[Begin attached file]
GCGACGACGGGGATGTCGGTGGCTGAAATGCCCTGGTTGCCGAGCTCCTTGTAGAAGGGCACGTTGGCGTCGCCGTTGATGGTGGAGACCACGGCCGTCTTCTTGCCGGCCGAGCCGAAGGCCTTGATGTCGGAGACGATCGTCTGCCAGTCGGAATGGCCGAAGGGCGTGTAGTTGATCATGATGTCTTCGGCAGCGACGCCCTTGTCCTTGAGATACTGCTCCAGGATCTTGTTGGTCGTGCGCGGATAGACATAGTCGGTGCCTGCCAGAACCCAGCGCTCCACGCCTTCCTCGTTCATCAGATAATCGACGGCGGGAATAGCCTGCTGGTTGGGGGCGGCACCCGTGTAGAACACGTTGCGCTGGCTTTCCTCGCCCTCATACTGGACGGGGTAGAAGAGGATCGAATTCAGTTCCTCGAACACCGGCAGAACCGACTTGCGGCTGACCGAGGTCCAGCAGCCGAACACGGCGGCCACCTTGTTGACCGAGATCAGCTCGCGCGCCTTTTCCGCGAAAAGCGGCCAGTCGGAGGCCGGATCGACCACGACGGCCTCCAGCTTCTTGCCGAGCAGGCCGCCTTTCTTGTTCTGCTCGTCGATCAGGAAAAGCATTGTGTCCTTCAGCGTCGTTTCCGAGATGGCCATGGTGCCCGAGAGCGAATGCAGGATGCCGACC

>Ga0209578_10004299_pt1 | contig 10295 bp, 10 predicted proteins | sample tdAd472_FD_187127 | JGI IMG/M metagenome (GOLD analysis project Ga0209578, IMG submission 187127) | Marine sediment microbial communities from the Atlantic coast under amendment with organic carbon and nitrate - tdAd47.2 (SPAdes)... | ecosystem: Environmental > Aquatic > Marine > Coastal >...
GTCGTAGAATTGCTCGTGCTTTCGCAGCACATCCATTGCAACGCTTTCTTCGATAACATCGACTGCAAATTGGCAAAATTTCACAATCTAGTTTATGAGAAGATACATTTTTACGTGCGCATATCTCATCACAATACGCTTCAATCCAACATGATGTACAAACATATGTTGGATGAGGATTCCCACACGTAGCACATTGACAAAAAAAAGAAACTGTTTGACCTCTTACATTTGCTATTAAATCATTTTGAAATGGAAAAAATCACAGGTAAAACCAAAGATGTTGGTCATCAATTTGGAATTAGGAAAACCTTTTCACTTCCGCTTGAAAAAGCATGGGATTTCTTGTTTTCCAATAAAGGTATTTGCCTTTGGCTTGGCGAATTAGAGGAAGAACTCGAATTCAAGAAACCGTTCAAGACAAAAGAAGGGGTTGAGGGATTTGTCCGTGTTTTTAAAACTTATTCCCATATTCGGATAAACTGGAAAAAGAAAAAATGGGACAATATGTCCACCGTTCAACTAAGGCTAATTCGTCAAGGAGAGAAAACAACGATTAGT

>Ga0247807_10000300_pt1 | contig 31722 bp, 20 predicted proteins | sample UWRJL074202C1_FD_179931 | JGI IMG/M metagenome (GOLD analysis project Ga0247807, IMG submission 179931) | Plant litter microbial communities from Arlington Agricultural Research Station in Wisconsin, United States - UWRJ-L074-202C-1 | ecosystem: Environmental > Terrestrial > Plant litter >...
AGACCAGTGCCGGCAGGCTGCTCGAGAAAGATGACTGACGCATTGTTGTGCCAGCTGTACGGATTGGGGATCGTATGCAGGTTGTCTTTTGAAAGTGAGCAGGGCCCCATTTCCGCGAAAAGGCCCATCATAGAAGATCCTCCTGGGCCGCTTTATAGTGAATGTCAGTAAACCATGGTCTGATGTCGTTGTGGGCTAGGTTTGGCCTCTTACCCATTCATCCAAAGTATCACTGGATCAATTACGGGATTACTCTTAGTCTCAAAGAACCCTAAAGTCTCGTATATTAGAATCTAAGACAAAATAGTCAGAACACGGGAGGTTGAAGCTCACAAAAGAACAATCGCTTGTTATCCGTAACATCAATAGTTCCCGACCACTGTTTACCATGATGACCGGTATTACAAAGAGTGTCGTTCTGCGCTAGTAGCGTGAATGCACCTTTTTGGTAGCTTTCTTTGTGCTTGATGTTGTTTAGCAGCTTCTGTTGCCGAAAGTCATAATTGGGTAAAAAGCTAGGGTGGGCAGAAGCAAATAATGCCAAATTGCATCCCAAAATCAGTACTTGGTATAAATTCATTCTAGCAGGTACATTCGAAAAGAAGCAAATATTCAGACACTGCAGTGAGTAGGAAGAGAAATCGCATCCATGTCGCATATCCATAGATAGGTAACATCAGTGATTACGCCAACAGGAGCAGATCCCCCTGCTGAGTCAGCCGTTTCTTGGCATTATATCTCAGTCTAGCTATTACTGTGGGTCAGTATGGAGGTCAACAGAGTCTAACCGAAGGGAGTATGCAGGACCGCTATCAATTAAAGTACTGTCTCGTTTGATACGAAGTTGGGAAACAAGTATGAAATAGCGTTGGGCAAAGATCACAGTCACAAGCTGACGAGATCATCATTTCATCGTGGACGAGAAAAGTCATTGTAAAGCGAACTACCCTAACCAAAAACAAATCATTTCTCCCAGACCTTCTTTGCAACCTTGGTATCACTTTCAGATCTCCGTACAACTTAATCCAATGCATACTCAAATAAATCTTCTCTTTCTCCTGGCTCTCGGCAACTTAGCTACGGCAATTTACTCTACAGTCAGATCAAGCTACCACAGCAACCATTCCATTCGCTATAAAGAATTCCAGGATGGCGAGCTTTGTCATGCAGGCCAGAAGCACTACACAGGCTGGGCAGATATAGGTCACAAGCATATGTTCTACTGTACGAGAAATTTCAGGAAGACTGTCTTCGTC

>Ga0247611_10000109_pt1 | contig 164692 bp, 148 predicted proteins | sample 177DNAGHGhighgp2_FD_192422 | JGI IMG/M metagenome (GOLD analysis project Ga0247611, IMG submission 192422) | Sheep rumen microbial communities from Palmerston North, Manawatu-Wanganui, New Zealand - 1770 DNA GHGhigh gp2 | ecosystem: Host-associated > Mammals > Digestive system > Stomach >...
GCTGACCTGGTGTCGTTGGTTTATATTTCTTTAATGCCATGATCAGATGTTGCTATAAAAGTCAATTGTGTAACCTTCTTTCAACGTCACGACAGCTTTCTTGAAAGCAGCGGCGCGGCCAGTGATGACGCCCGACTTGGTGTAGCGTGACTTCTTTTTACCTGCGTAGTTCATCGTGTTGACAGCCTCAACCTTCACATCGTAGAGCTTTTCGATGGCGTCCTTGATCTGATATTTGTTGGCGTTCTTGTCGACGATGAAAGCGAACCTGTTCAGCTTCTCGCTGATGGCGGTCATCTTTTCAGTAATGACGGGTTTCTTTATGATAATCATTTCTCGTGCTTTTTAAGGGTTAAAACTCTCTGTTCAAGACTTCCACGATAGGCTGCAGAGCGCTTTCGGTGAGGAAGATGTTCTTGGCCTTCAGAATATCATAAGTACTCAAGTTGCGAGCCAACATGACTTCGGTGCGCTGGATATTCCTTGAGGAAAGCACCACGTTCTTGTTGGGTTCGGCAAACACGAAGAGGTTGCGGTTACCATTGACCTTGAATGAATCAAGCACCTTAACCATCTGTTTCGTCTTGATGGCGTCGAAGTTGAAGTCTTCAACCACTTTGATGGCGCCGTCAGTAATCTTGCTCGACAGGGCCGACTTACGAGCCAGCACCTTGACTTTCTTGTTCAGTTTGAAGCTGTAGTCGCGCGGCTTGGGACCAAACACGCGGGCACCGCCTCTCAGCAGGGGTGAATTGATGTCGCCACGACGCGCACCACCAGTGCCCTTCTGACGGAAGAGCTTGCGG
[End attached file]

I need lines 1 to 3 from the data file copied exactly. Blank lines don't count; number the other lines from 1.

GCGACGACGGGGATGTCGGTGGCTGAAATGCCCTGGTTGCCGAGCTCCTTGTAGAAGGGCACGTTGGCGTCGCCGTTGATGGTGGAGACCACGGCCGTCTTCTTGCCGGCCGAGCCGAAGGCCTTGATGTCGGAGACGATCGTCTGCCAGTCGGAATGGCCGAAGGGCGTGTAGTTGATCATGATGTCTTCGGCAGCGACGCCCTTGTCCTTGAGATACTGCTCCAGGATCTTGTTGGTCGTGCGCGGATAGACATAGTCGGTGCCTGCCAGAACCCAGCGCTCCACGCCTTCCTCGTTCATCAGATAATCGACGGCGGGAATAGCCTGCTGGTTGGGGGCGGCACCCGTGTAGAACACGTTGCGCTGGCTTTCCTCGCCCTCATACTGGACGGGGTAGAAGAGGATCGAATTCAGTTCCTCGAACACCGGCAGAACCGACTTGCGGCTGACCGAGGTCCAGCAGCCGAACACGGCGGCCACCTTGTTGACCGAGATCAGCTCGCGCGCCTTTTCCGCGAAAAGCGGCCAGTCGGAGGCCGGATCGACCACGACGGCCTCCAGCTTCTTGCCGAGCAGGCCGCCTTTCTTGTTCTGCTCGTCGATCAGGAAAAGCATTGTGTCCTTCAGCGTCGTTTCCGAGATGGCCATGGTGCCCGAGAGCGAATGCAGGATGCCGACC

>Ga0209578_10004299_pt1 | contig 10295 bp, 10 predicted proteins | sample tdAd472_FD_187127 | JGI IMG/M metagenome (GOLD analysis project Ga0209578, IMG submission 187127) | Marine sediment microbial communities from the Atlantic coast under amendment with organic carbon and nitrate - tdAd47.2 (SPAdes)... | ecosystem: Environmental > Aquatic > Marine > Coastal >...
GTCGTAGAATTGCTCGTGCTTTCGCAGCACATCCATTGCAACGCTTTCTTCGATAACATCGACTGCAAATTGGCAAAATTTCACAATCTAGTTTATGAGAAGATACATTTTTACGTGCGCATATCTCATCACAATACGCTTCAATCCAACATGATGTACAAACATATGTTGGATGAGGATTCCCACACGTAGCACATTGACAAAAAAAAGAAACTGTTTGACCTCTTACATTTGCTATTAAATCATTTTGAAATGGAAAAAATCACAGGTAAAACCAAAGATGTTGGTCATCAATTTGGAATTAGGAAAACCTTTTCACTTCCGCTTGAAAAAGCATGGGATTTCTTGTTTTCCAATAAAGGTATTTGCCTTTGGCTTGGCGAATTAGAGGAAGAACTCGAATTCAAGAAACCGTTCAAGACAAAAGAAGGGGTTGAGGGATTTGTCCGTGTTTTTAAAACTTATTCCCATATTCGGATAAACTGGAAAAAGAAAAAATGGGACAATATGTCCACCGTTCAACTAAGGCTAATTCGTCAAGGAGAGAAAACAACGATTAGT